Mixing

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2010 Mathematics Subject Classification: Primary: 37A25 [MSN][ZBL]

A property of a dynamical system (a cascade $\{ S ^ {n} \}$ or a flow (continuous-time dynamical system) $\{ S _ {t} \}$) having a finite invariant measure $\mu$, in which for any two measurable subsets $A$ and $B$ of the phase space $W$, the measure

$$\mu (( S ^ {n} ) ^ {-} 1 A \cap B),$$

or, respectively,

$$\mu (( S _ {t} ) ^ {-} 1 A \cap B),$$

tends to

$$\frac{\mu ( A) \mu ( B) }{\mu ( W) }$$

as $n \rightarrow \infty$, or, respectively, as $t \rightarrow \infty$. If the transformations $S$ and $S _ {t}$ are invertible, then in the definition of mixing one may replace the pre-images of the original set $A$ with respect to these transformations by the direct images $S ^ {n} A$ and $S _ {t} A$, which are easier to visualize. If a system has the mixing property, one also says that the system is mixing, while in the case of a mixing cascade $\{ S ^ {n} \}$, one says that the endomorphism $S$ generating it in the measure space $( W, \mu )$ also is mixing (has the property of mixing).

In ergodic theory, properties related to mixing are considered: multiple mixing and weak mixing (see [H]; in the old literature the latter is often called mixing in the wide sense or simply mixing, while mixing was called mixing in the strong sense). A property intermediate between mixing and weak mixing has also been discussed [FW]. All these properties are stronger than ergodicity.

There is an analogue of mixing for systems having an infinite invariant measure [KS].

References

 [H] P.R. Halmos, "Lectures on ergodic theory" , Math. Soc. Japan (1956) MR0097489 Zbl 0073.09302 [FW] H. Furstenberg, B. Weiss, "The finite multipliers of infinite ergodic transformations" N.G. Markley (ed.) J.C. Martin (ed.) W. Perrizo (ed.) , The Structure of Attractors in Dynamical Systems , Lect. notes in math. , 668 , Springer (1978) pp. 127–132 MR0518553 Zbl 0385.28009 [KS] U. Krengel, L. Sucheston, "On mixing in infinite measure spaces" Z. Wahrscheinlichkeitstheor. Verw. Geb. , 13 : 2 (1969) pp. 150–164 MR0254215 Zbl 0176.33804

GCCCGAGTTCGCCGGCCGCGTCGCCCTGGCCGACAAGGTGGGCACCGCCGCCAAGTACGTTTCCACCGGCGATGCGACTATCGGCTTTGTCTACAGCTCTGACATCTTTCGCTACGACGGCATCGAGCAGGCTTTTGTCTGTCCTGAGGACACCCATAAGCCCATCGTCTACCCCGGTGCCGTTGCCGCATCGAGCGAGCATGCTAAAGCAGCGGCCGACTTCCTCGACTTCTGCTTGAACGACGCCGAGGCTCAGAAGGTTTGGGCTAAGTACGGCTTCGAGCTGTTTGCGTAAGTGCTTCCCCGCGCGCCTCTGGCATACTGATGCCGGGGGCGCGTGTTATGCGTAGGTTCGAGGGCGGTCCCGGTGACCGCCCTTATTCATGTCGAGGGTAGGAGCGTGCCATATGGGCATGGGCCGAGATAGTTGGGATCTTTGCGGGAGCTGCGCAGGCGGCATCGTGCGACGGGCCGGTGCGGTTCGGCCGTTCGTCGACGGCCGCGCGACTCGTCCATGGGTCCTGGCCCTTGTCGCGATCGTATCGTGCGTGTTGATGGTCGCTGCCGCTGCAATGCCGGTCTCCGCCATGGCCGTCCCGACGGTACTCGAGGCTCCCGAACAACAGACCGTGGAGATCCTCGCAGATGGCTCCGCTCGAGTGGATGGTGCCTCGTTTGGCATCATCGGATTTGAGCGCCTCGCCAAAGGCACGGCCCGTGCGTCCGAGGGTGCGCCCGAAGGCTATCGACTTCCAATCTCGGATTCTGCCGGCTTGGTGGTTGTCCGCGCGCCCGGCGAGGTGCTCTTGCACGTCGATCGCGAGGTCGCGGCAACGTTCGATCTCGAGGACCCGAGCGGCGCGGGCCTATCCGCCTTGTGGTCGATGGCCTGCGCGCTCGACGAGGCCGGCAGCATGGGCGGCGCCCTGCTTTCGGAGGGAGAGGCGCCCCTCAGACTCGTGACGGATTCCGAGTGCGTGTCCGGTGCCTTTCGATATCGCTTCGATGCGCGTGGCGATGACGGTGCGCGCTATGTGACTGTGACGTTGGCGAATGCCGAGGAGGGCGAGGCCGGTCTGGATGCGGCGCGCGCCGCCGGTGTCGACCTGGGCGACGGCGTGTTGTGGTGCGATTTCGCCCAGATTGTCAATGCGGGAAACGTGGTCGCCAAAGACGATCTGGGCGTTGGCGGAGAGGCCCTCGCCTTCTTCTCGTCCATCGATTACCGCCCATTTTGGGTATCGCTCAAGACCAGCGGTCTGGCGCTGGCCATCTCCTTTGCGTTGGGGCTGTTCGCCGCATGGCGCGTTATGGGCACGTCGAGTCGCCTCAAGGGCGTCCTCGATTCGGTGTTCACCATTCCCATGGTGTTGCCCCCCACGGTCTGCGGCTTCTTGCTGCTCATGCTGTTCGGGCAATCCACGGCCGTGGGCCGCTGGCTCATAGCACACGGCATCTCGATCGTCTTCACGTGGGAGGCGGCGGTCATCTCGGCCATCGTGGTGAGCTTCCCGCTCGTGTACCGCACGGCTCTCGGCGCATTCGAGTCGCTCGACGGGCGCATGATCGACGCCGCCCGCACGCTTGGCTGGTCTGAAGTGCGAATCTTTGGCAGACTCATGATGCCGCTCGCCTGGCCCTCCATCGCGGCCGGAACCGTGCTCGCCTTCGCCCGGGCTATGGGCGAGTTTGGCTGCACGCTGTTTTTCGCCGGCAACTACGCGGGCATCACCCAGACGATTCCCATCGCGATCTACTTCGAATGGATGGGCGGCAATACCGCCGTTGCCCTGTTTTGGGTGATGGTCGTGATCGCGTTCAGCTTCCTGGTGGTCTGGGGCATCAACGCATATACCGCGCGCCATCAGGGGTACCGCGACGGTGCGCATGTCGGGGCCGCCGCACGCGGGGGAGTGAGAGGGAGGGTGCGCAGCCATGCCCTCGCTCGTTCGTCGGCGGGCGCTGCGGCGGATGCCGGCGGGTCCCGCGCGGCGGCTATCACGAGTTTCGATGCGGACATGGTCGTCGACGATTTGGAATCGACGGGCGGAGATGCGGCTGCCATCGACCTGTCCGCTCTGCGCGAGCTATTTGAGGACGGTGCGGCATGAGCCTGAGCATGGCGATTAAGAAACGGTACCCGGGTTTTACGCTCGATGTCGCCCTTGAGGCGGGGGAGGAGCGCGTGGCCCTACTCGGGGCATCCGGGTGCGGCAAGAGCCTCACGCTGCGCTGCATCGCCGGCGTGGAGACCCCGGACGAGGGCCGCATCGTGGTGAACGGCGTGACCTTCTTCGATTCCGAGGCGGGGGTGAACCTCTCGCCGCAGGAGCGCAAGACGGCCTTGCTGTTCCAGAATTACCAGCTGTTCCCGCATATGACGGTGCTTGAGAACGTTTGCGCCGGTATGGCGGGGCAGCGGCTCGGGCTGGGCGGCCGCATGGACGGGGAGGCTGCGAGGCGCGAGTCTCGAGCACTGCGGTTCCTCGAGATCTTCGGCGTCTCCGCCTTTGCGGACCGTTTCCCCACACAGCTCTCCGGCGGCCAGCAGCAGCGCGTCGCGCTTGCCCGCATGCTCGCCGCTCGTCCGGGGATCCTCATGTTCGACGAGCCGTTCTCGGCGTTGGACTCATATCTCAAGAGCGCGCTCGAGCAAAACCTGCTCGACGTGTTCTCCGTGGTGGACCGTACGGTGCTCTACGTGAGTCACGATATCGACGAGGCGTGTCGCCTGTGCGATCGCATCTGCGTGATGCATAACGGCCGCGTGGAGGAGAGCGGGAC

For a cascade $\{ S ^ {n} \}$ on a finite measure space $( W , \mu )$ the notion of weak mixing as defined above is equivalent to the property that the cascade generated by $S \times S$ on the measure space $( W \times W , \mu \otimes \mu )$, where $\mu \otimes \mu$ denotes the product measure, is ergodic (cf. Ergodicity; Metric transitivity). See [H].
For topological dynamical systems the notions of strong and weak mixing have been defined as well [F]. A flow on a topological space $W$ is said to be topologically weakly mixing whenever the flow $\{ S _ {t} \times S _ {t} \}$ on $W \times W$( with the usual product topology) is topologically ergodic; equivalently: whenever for every choice of four non-empty open subsets $U _ {i} , V _ {i}$( $i = 1 , 2$) of $W$ where exists a $t$ such that $S _ {t} U _ {i} \cap V _ {i} \neq \emptyset$ for $i = 1 , 2$. On compact spaces the weakly mixing minimal flows are the minimal flows that have no non-trivial equicontinuous factors; see [A], p. 133. A flow $\{ S _ {t} \}$ on a space $W$ is said to be topologically strongly mixing whenever for every two non-empty open subsets $U$ and $V$ of $W$ there exists a value $t _ {0}$ such that $S _ {t} U \cap V \neq \emptyset$ for all $| t | \geq t _ {0}$. For example, the geodesic flow on a complete two-dimensional Riemannian manifold of constant negative curvature is topologically strongly mixing; see [GH], 13.49. For cascades, the definitions are analogous.